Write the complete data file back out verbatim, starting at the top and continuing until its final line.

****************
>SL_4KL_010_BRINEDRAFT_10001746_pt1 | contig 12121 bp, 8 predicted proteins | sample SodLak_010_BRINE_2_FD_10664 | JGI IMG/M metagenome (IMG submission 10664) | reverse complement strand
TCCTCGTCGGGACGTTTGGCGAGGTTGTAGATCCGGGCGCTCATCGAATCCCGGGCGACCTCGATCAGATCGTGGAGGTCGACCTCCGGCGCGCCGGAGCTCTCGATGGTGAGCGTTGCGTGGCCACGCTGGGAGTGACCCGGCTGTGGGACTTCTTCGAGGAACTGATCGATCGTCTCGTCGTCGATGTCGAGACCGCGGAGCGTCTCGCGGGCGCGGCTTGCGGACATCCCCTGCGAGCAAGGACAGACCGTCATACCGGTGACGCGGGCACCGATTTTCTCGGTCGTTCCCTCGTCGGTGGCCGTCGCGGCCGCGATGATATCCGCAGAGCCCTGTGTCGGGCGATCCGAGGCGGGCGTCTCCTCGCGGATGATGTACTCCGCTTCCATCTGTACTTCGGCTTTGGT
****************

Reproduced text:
>SL_4KL_010_BRINEDRAFT_10001746_pt1 | contig 12121 bp, 8 predicted proteins | sample SodLak_010_BRINE_2_FD_10664 | JGI IMG/M metagenome (IMG submission 10664) | reverse complement strand
TCCTCGTCGGGACGTTTGGCGAGGTTGTAGATCCGGGCGCTCATCGAATCCCGGGCGACCTCGATCAGATCGTGGAGGTCGACCTCCGGCGCGCCGGAGCTCTCGATGGTGAGCGTTGCGTGGCCACGCTGGGAGTGACCCGGCTGTGGGACTTCTTCGAGGAACTGATCGATCGTCTCGTCGTCGATGTCGAGACCGCGGAGCGTCTCGCGGGCGCGGCTTGCGGACATCCCCTGCGAGCAAGGACAGACCGTCATACCGGTGACGCGGGCACCGATTTTCTCGGTCGTTCCCTCGTCGGTGGCCGTCGCGGCCGCGATGATATCCGCAGAGCCCTGTGTCGGGCGATCCGAGGCGGGCGTCTCCTCGCGGATGATGTACTCCGCTTCCATCTGTACTTCGGCTTTGGT